Over at the DailyKos the nomination of Sarah Palin as the Republican Vice Presidential candidate has them running scared. One of their ‘diarists’ suggests that the Palin selection will be as divisive for the GOP as the competition between Obama and Clinton was for the Democrats and that the media will immediately leap on the situation and play up the disgruntled outrage of VP also-rans like Pawlenty and Romney. ‘Chumley’ writes:
Just run the same exact story next week, and substitute the names “Mitt Romney” and “Tim Pawlenty” for “Hillary Clinton.” Make that THE big story of the convention: how the Republican party is divided into factions that loathe each other, and how that schism severely endangers John McCain’s chances of winning in November…Easy, right? And unlike the Clinton story, this one is mostly TRUE.”
And this is followed by over 800 enthusiastic comments about how the Republican party is going to fall apart as a result of the Palin nomination and how the media is going to go to town on the GOP or alternately how they will be lap dogs for the GOP and not follow up this vital story of division and dissension.
If the DailyKos is any measure, the left seems to have forgotten the vital maxim “know your enemy,” because they clearly have no idea what the impact of the Palin nomination is going to be on the GOP. There’s no question that McCain consulted with and smoothed the feathers of Romney (future Secretary of Commerce) and Pawlenty (future Secretary of the Interior). He’s an experienced politician and knows how to build bridges and build unity. They’ll be at the convention, cheering and making speeches and giving Palin and McCain manly and supportive embraces on the podium. There also isn’t going to be some sort of rebellion, because unlike Hillary Clinton, Pawlenty has no followers at all and Romney’s followers are pragmatic and not all that fanatical.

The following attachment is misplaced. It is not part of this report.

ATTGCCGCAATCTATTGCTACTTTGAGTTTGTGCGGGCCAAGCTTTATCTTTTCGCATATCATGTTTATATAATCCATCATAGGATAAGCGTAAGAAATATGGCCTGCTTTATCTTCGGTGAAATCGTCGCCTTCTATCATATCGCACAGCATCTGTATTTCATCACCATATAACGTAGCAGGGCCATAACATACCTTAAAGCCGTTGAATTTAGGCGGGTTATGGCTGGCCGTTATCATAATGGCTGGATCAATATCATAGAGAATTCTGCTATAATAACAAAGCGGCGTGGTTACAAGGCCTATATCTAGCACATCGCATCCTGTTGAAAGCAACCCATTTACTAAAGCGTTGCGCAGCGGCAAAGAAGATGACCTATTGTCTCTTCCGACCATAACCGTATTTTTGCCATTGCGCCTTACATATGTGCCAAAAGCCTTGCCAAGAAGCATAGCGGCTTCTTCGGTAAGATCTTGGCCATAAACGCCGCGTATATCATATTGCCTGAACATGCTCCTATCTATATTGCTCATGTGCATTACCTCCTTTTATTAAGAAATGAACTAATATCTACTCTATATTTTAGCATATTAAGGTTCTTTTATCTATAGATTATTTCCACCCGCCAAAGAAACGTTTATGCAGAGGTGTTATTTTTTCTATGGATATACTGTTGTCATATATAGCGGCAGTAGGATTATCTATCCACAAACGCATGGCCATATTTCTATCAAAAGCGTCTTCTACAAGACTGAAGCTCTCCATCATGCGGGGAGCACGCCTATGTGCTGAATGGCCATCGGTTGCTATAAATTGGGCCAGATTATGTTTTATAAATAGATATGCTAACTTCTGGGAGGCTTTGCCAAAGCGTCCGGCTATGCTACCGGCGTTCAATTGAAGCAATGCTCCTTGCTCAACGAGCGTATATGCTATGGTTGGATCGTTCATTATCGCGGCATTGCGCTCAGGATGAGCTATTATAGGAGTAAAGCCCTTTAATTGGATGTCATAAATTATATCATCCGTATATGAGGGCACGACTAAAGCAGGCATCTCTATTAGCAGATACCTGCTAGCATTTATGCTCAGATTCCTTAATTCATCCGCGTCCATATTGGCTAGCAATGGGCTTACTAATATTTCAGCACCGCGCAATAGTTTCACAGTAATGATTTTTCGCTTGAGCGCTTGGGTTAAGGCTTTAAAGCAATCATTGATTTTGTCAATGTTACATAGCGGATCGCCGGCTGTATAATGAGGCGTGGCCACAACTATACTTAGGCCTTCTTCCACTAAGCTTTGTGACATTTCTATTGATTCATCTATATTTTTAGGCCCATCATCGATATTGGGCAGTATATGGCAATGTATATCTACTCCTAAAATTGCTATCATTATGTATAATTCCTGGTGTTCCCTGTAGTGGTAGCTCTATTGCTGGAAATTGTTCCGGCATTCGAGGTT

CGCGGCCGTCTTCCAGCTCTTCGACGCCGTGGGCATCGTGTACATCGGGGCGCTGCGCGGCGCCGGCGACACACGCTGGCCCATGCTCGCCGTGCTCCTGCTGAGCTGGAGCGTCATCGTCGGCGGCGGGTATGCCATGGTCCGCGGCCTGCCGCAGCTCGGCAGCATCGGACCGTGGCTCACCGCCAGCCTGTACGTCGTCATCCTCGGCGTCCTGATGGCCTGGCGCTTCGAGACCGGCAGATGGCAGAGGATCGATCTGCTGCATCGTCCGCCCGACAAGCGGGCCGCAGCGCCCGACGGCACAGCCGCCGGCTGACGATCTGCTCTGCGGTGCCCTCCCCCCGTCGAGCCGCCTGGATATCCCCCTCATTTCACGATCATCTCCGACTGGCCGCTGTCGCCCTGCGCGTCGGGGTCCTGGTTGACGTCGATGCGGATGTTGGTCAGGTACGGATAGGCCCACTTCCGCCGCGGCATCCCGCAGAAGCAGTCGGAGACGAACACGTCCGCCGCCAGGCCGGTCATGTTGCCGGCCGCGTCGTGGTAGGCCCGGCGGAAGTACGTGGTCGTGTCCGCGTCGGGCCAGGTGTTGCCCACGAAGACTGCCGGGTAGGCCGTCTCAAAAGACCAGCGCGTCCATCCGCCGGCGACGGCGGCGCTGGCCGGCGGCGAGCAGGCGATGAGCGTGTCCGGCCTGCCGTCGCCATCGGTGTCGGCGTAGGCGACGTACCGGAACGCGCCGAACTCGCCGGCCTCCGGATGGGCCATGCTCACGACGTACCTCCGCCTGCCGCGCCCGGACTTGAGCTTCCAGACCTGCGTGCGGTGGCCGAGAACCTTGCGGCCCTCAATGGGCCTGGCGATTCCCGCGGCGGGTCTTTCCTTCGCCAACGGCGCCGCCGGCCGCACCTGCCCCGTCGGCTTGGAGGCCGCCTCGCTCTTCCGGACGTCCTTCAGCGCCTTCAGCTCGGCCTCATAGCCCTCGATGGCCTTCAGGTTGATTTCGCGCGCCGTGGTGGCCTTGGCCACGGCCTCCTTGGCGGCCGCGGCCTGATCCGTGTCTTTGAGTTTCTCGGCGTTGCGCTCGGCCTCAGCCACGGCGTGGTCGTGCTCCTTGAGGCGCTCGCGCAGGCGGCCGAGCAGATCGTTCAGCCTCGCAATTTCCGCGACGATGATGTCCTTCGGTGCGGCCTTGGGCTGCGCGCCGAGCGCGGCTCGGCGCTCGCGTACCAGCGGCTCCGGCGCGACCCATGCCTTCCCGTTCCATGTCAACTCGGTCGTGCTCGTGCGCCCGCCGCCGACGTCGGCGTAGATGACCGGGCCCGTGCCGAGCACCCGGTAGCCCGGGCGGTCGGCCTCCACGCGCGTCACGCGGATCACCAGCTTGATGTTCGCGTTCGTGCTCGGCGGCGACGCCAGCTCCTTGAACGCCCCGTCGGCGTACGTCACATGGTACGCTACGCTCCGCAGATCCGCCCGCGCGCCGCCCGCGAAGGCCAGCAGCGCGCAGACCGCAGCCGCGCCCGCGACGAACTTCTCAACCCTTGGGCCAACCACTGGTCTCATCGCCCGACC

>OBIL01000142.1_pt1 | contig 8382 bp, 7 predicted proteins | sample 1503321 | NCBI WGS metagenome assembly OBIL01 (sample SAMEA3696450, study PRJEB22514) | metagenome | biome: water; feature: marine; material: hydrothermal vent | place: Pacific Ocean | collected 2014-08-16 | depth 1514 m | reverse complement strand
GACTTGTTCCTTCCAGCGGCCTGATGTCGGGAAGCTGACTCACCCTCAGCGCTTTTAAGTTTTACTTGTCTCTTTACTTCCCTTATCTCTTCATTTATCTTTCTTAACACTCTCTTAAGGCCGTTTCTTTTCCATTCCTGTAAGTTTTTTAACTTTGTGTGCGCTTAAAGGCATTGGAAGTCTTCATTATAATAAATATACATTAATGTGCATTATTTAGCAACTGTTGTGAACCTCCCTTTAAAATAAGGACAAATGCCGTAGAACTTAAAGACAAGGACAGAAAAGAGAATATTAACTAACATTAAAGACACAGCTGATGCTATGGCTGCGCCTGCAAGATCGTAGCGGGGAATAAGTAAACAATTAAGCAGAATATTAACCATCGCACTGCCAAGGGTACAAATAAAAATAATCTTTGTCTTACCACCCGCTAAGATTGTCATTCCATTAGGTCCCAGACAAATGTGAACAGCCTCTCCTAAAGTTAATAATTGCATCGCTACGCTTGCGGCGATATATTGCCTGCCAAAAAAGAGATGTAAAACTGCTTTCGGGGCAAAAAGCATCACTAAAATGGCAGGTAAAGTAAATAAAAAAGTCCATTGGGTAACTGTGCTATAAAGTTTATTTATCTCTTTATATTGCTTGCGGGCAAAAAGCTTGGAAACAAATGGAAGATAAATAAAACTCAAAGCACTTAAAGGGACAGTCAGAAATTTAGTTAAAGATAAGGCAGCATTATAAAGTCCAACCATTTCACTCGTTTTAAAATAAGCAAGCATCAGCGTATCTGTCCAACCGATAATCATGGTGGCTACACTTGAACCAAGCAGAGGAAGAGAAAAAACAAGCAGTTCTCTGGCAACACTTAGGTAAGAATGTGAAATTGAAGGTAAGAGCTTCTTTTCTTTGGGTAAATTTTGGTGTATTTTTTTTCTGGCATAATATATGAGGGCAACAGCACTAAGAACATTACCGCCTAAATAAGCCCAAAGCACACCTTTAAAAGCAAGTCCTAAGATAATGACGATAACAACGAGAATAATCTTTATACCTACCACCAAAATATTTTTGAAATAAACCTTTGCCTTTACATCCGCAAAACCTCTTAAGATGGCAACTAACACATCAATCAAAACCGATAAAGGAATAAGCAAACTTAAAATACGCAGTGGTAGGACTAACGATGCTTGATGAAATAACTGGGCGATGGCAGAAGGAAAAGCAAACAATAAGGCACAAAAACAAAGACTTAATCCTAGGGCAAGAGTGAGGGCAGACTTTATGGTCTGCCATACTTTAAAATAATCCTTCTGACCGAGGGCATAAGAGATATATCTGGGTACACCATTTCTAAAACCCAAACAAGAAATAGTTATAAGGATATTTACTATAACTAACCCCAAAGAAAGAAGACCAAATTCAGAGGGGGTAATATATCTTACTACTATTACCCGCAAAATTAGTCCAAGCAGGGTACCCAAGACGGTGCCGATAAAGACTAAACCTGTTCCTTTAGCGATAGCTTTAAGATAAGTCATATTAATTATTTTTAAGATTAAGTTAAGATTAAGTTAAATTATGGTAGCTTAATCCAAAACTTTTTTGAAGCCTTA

In defiance of the hopes of the left, Palin’s effect in uniting the Republican Party will be dramatic.
The only figure in the GOP with fanatical followers who want to disrupt the convention is Rep. Ron Paul who is holding an alternative anti-convention in Minneapolis next week to promote his Campaign for Liberty. It may be a commentary on dissension in the party that the organizers of Paul’s rally are now having to give away tickets on the internet. About 150 Paul supporters are delegates to the Republican convention and they have certainly planned some sort of disruption, but the Palin nomination takes a lot of the wind out of their sails, because she’s basically one of them. She subscribes to the same belief in small government and individual liberty and reforming the Republican party and government in general which has been Ron Paul’s main appeal. She’s Ron Paul in a dress without the crazy look in his eyes and uncomfortable connections to Lew Rockwell and the John Birch Society.
The response has been very positive on renegade republican websites. On The Daily Paul ‘Fountainhead’ wrote:
“This is an absolutely monster smart move by the McCain campaign, something big has happened at the RNC I mean this is a major stunning 360. The fingerprints of true conservative Republicans is on this decision make no mistake about it and there is nothing but very positive feedback coming from the alternative media.”